Monday 10 July
Tirley to Gloucester Dock
Every day brings something new and today was no exception. After a quick off lead (Yelp!) walk we set off for Gloucester.
Although we have moored up in Gloucester Dock before, and thought we knew the area, as we turned around to moor-up today Leigh spotted an interesting building on the other side of the quay; the side where Gloucester College is, as opposed to the shopping and socialising side.
As Leigh was working today we had to wait until late afternoon to walk over to try and discover what the old building was, and whether it was in use. Now, Tom had worked for a company whose offices were in the docks and even he had no idea of what we would discover, never having noticed this building before. On reaching it we saw a sign explaining that there had been a priory on the site and, thanks to a national lottery grant, this is being partially restored. It truly is a wonderful sight and a wonderful site; we wandered around and will definitely go back once the restorers have done their work. It was the old tythe barn that had aroused Leighs curiousity initially, but when you read the information board you find out that there is a lot more to discover and it really is fascinating. There was a priory here dating back to around the fifteen century. Known by three names the most popular is ‘Llanthony Secunda Priory’ – you find ‘Llanthony Warehouse’ on the dock, so the connection has been kept alive although the priory went to ruin. An interesting fact is that this was the second Llanthony Priory to be built (the first was in Wales) so I am guessing that ‘Secunda’ means just that – ‘Second’. Another name for the priory was ‘Llanthony Juxta Gloucester’, so I can see the true use of ‘juxta’ here (Leigh used to use ‘juxtaposed’ a lot – and I mean a lot – in her writing). I just love language and history. Yelp!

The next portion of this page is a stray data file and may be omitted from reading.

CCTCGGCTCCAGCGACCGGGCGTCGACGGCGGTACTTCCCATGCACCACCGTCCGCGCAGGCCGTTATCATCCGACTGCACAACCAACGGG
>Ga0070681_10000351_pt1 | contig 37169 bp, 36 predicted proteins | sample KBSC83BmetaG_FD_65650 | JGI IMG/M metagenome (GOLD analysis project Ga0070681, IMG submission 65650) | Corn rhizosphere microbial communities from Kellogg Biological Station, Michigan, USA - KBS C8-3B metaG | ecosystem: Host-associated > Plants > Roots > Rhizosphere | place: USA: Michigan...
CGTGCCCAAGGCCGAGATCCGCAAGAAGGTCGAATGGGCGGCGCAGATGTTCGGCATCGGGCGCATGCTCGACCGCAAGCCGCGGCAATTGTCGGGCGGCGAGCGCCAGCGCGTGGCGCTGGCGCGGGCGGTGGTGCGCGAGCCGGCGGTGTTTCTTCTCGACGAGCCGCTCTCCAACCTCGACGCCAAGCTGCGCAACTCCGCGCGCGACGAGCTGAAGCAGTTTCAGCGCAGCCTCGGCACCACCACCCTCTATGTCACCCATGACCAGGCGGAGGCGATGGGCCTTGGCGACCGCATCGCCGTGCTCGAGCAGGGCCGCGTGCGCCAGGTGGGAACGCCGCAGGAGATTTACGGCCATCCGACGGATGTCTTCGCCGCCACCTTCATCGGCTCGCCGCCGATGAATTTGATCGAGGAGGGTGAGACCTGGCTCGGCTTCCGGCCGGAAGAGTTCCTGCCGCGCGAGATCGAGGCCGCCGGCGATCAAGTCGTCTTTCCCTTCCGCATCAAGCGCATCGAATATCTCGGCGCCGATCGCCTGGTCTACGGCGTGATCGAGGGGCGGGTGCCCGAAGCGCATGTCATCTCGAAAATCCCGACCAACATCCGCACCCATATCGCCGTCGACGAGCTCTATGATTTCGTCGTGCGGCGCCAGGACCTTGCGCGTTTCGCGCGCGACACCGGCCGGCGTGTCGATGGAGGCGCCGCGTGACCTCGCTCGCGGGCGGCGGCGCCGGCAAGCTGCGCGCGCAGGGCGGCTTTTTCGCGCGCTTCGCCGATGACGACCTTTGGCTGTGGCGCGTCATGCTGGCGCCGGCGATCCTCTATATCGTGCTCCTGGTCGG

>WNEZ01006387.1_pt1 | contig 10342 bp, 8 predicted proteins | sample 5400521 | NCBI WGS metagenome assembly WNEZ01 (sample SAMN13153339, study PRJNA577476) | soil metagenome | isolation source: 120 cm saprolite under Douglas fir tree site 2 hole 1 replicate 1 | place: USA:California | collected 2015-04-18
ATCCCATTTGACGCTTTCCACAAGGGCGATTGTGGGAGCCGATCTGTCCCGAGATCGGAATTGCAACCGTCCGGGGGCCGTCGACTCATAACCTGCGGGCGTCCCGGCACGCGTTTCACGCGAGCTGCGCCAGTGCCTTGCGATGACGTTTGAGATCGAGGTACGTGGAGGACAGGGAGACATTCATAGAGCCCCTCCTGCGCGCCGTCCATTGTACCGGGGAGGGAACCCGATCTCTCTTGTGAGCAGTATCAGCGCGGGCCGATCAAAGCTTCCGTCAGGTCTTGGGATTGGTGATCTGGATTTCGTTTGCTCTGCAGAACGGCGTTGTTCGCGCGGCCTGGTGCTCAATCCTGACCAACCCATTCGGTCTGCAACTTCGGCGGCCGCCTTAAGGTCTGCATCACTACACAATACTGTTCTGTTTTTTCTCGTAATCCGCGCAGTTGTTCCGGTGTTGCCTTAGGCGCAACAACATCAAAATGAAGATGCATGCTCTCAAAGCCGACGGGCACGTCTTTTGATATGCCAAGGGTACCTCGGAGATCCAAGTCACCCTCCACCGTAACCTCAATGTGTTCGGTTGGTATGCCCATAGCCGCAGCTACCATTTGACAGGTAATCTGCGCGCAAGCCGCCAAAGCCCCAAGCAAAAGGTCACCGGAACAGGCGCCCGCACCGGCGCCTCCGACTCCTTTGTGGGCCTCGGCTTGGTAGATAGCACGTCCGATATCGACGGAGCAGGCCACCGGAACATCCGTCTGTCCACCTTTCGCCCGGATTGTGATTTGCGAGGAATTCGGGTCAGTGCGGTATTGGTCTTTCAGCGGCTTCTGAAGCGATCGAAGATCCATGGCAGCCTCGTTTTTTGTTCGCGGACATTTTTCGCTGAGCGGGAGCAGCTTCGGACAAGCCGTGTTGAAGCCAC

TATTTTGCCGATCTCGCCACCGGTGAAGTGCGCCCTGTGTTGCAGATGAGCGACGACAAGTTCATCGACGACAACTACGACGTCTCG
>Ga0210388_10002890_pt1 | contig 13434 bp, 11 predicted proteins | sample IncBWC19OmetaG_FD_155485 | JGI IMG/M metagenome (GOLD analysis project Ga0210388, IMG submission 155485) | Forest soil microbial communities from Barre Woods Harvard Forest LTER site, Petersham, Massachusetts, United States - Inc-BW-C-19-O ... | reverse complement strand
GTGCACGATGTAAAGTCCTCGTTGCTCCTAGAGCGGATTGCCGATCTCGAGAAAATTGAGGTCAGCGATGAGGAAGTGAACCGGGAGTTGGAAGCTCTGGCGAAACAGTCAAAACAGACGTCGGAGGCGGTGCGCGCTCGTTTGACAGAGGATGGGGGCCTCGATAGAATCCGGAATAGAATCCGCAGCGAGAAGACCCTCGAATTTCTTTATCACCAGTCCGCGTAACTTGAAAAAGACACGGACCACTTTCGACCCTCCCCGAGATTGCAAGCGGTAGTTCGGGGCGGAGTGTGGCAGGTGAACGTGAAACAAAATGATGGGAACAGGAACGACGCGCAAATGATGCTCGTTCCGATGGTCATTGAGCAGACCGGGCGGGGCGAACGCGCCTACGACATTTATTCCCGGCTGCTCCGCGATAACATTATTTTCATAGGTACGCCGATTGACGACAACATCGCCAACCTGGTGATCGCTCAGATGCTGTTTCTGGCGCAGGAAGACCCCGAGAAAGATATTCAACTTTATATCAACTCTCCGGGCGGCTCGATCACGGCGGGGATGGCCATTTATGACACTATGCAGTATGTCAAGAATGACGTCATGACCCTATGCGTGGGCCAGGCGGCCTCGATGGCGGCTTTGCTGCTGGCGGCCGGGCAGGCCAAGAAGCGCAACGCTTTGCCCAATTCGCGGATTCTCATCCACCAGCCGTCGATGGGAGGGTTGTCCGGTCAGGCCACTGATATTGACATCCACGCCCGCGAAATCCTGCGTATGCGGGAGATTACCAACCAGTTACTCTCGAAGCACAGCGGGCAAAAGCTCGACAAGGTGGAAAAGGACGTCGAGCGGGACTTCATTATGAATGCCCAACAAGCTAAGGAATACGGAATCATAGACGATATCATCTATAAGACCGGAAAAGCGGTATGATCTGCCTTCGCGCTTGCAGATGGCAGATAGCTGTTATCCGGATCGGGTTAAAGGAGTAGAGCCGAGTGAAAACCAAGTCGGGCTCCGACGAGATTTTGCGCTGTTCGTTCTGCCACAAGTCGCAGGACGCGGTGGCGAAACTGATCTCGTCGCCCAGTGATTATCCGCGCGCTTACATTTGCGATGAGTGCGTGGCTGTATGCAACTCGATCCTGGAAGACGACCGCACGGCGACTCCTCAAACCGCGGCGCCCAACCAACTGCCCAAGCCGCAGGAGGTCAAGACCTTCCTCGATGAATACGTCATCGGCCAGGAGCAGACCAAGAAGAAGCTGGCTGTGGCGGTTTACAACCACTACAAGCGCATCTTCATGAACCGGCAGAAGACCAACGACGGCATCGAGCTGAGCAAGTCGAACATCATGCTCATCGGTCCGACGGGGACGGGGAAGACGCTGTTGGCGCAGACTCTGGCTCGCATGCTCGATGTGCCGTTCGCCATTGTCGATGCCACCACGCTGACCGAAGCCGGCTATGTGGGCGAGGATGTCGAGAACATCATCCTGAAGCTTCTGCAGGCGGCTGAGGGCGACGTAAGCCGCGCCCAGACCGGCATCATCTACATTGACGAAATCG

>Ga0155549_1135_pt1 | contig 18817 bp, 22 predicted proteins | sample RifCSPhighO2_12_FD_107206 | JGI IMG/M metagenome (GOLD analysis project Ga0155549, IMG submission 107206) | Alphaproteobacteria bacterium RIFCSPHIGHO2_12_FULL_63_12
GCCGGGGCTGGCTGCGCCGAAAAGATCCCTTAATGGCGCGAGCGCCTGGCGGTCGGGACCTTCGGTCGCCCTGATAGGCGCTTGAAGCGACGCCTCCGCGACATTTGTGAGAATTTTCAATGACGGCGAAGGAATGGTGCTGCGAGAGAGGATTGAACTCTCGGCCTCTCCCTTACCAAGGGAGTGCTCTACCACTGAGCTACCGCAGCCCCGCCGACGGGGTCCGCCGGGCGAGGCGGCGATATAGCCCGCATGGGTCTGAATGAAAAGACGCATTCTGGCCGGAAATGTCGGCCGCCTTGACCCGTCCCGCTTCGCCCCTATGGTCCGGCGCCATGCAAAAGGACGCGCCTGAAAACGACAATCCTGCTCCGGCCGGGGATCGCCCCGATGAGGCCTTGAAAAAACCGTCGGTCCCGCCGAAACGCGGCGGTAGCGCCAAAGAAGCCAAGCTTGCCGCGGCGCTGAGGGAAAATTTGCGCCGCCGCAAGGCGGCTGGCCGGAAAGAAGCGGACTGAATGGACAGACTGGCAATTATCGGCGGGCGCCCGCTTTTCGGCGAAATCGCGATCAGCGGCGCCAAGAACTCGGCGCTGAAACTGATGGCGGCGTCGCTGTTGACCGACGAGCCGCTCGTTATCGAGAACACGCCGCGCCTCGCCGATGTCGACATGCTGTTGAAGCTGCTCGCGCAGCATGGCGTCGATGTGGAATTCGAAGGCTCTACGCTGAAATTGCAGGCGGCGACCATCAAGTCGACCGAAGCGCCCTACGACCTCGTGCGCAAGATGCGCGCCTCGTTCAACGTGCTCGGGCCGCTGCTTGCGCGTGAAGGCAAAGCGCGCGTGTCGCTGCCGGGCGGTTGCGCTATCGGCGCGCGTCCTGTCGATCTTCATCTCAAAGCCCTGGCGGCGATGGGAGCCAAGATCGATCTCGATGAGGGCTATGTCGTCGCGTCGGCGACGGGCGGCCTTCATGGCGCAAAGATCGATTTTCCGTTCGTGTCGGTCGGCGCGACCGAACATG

This evening my humans went out for dinner – as planned. Cleo came by on her way home from Winchester; according to Leigh and Tom they all had a lovely meal and a good catch-up. Cleo had recently washed her mobile phone so Tom gave her an old one to try with her SIM card; even a week in rice couldn’t dry the phone out. In return, Cleo had a rather nice doormat that her OH didn’t like so she gave us that. In the old days I would have called it ‘playing swapsie’ but I don’t know if grownuphumans play it.
Rosie and I play swapsie with our treats. Well, being completely honest we don’t actually swap, I just steal hers as I’m a treat-monster. I’ve usually gulped mine down before she even finds a place to settle down and eat hers; Leigh often ends up giving Rosie another treat – which means I get double. Works every time folks!
Rosie and I stayed homealone this evening. We enjoyed a lovely snooze – it’s very peaceful here apart from the odd scream. Those seagulls drive me mad – they even come really close to you, almost asking to be chased. To be honest, they’re almost as big as me and are quite scary with beady eyes and hooked beaks. Squuuaaakkkk.